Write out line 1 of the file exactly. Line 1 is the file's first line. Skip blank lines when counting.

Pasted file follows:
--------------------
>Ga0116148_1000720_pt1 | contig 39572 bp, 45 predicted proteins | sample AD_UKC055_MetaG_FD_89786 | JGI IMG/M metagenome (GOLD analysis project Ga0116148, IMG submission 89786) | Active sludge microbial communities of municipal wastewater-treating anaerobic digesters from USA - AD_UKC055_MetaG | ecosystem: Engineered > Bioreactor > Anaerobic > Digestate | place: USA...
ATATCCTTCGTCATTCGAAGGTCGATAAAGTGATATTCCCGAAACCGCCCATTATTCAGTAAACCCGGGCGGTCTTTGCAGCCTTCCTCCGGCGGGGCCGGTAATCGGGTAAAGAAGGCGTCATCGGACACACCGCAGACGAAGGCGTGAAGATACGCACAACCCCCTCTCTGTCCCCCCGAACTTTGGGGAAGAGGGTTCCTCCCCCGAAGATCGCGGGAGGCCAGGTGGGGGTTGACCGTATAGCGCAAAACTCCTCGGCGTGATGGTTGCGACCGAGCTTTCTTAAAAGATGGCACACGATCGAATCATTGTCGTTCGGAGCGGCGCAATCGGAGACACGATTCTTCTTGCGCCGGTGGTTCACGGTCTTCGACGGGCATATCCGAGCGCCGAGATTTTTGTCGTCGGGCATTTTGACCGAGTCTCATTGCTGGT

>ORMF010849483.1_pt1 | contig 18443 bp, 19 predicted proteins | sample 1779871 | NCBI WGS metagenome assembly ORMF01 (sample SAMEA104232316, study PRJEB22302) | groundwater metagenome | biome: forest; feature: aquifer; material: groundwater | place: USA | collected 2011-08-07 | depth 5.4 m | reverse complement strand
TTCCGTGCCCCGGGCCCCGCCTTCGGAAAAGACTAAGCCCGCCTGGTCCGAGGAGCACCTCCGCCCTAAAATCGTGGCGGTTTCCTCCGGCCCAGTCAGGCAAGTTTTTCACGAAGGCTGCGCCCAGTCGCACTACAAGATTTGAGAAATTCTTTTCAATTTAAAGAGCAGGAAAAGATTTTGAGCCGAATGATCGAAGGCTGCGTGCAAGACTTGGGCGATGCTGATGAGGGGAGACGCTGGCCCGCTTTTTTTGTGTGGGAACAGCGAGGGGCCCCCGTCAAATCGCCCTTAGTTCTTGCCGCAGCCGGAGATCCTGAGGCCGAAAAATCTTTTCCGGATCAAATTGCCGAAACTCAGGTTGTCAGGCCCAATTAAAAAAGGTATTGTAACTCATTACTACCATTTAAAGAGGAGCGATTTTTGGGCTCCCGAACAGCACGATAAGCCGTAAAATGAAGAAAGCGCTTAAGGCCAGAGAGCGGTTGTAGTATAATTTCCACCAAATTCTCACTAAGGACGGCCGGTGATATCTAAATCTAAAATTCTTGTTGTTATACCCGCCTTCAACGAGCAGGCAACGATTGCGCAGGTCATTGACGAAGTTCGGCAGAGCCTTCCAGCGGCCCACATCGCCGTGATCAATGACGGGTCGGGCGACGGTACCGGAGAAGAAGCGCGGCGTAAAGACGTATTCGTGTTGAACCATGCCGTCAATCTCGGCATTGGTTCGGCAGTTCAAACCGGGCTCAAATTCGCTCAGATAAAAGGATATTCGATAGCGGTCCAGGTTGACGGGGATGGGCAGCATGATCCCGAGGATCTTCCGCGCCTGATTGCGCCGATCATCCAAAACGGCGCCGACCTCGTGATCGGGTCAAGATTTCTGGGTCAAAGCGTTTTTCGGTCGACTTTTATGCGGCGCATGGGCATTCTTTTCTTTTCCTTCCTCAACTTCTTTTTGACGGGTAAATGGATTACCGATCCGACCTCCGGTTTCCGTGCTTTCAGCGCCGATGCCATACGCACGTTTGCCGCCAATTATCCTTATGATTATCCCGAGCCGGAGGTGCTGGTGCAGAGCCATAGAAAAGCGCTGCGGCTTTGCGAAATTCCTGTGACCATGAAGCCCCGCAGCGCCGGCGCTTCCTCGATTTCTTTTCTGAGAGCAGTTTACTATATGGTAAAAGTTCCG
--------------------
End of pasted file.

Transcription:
>Ga0116148_1000720_pt1 | contig 39572 bp, 45 predicted proteins | sample AD_UKC055_MetaG_FD_89786 | JGI IMG/M metagenome (GOLD analysis project Ga0116148, IMG submission 89786) | Active sludge microbial communities of municipal wastewater-treating anaerobic digesters from USA - AD_UKC055_MetaG | ecosystem: Engineered > Bioreactor > Anaerobic > Digestate | place: USA...